His answer shocked me. I thought he would say ‘Olympus.’ And he said, ‘I work from Mr. Kikukawa. I am loyal to Mr. Kikukawa.’ That’s what he said.”
AM: What has the scandal taught you about Japanese corporate governance?
MW: The need for remuneration and appointments committees at board level. How can you have powerful, really meaningful non-execs? How do you achieve that? Those three points. They are very fundamental questions.
There is no remuneration committee at Olympus. Mori received a [substantial] salary increase last year, awarded by Kikukawa, to what is a very high figure by Japanese standards. Kikukawa’s salary was only adjusted by a very small percentage when I took over from him as president. When I asked him about his own salary, he told me that it had been agreed in a chat with Yamada, who used to lunch with Kikukawa most days, and Mori, his right-hand man.
There is no appointments committee either. What you have there is the incumbent choosing a successor, which leads to a culture of sycophancy, of yes-men.
These transactions went through the board. The Gyrus payment I think was approved five months later by the board. That tells you something about the non-execs as well…they are such nonentities.
AM: What of Japanese accounting standards?
MW: The UK partnerships of KPMG and Ernst & Young qualified the accounts of Gyrus Group after the Olympus acquisition, but this dropped out of the Olympus consolidated audits by their Japanese partnerships.
Of the US$687 million total payment to AXES/AXAM, US$620 million was paid through Olympus Finance UK, of which Mori was a director, to AXAM in the Cayman Islands…In conventional accounting, such a huge amount would have to go in the [audit] consolidation. The US$620 million would have gone out, and many people would have asked lots of questions.
But it didn't. So either it should have been included, or accounting standards in Japan need to be revised urgently.
AM: Before the scandal, what had you been planning as Olympus CEO?
MW:I knew I could very quickly improve the profitability in America. That was a low-hanging fruit. I knew the company in Japan had a massive SG&A [selling, general & administrative expenses] which had grown like topsy. If you reduced it back to where it was five years ago, as a percentage, you would have increased the profits of the company by a factor of three. It was poorly managed in that way. So America, and SG&A across the group, particularly in Japan.”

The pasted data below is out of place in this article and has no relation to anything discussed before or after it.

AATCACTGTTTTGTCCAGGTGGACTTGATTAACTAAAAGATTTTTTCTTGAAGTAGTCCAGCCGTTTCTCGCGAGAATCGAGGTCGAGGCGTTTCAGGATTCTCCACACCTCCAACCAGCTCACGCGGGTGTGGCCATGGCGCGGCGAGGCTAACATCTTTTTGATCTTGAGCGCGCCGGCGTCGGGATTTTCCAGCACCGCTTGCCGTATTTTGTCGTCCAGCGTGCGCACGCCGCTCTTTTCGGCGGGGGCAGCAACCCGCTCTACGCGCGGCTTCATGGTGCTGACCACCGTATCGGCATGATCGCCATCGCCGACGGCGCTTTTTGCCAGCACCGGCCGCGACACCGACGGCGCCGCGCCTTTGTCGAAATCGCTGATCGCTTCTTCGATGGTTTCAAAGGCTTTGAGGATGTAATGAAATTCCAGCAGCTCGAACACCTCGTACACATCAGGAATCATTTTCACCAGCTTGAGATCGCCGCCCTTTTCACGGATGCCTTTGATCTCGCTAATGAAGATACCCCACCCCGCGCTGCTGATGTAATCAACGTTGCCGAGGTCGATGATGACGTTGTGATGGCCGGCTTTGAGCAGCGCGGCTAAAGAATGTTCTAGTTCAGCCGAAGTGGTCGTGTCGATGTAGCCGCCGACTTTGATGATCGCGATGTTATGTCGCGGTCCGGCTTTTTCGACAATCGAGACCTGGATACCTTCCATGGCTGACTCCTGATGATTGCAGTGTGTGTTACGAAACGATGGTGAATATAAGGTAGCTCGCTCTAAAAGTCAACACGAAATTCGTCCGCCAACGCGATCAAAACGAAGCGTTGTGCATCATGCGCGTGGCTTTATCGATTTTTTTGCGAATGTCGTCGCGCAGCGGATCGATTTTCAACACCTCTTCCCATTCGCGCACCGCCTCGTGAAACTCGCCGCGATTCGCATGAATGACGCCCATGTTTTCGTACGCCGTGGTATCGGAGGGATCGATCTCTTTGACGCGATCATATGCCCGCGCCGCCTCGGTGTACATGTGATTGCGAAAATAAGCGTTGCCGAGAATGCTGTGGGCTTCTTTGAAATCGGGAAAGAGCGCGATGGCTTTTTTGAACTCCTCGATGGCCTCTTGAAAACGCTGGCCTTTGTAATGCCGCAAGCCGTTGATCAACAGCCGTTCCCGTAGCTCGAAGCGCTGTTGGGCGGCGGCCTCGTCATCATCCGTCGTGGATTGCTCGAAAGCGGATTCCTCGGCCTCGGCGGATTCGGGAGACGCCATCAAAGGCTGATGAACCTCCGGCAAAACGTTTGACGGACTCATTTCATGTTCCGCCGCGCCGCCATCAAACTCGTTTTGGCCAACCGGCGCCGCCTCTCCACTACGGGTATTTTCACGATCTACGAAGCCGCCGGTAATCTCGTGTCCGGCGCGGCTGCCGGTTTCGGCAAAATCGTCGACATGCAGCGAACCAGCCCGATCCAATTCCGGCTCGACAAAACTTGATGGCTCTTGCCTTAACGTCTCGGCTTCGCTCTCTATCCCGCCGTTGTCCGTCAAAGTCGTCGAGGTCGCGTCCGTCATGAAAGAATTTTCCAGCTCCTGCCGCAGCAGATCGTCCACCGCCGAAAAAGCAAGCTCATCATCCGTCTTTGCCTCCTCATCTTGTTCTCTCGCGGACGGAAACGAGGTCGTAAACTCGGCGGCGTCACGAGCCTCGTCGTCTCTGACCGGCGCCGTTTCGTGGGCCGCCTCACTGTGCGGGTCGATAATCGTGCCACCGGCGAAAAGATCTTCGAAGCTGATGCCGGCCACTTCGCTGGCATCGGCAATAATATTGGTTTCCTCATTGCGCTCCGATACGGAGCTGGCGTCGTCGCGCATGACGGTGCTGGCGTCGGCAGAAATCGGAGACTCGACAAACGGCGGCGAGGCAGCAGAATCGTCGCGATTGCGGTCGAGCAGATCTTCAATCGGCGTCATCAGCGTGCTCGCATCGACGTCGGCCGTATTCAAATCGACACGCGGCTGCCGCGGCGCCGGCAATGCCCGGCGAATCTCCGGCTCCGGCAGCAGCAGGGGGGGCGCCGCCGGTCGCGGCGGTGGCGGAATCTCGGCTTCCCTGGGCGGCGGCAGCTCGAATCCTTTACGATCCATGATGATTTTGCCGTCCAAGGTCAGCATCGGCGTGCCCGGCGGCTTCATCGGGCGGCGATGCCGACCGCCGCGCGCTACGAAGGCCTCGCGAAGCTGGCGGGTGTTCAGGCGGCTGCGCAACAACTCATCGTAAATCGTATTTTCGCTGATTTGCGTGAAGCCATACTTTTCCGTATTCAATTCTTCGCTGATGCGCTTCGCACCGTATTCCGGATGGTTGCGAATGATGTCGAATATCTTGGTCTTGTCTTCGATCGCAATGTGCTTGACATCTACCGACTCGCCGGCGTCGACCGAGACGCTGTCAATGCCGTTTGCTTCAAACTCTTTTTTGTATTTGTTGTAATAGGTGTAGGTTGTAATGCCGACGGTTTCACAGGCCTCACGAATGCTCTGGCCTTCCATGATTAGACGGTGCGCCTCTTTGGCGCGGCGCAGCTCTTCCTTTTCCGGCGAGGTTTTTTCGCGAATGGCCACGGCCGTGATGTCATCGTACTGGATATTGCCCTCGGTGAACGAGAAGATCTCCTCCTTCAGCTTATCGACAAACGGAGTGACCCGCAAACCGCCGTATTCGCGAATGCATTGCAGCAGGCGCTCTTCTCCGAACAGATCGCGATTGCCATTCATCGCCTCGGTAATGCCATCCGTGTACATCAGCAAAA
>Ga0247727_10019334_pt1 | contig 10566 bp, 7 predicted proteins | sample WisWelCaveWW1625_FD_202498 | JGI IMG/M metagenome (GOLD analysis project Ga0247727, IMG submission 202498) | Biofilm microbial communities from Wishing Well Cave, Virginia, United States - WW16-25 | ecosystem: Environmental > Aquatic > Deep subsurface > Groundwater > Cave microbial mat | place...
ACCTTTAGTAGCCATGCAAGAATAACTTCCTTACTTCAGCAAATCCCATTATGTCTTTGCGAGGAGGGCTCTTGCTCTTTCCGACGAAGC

AM: Should you now return as CEO, what would be your priorities?
MW: To move forward, Olympus has to go through three really basic steps.
First, all the board, execs and non-execs, have to go. There are strong managers underneath the board who could be put in position.
Secondly, you need forensic accounts to go through every part of the company’s M&A activity in the Kikukawa period, with any relevant findings passed to enforcement and regulatory agencies in Japan.
Thirdly, you need to carry out an impairment test on the goodwill, because the company’s intangible assets are bigger than the fixed assets. That really needs to be done. You have to have confidence in the accounting. If a charge has to be taken, it has to be taken.Then you can start rebuilding. Olympus should have a very bright future if you do these things, because fundamentally its medical business is extremely sound and extremely profitable. It generates over US$1 billion [per annum]…The weakest part of the company is [its] board.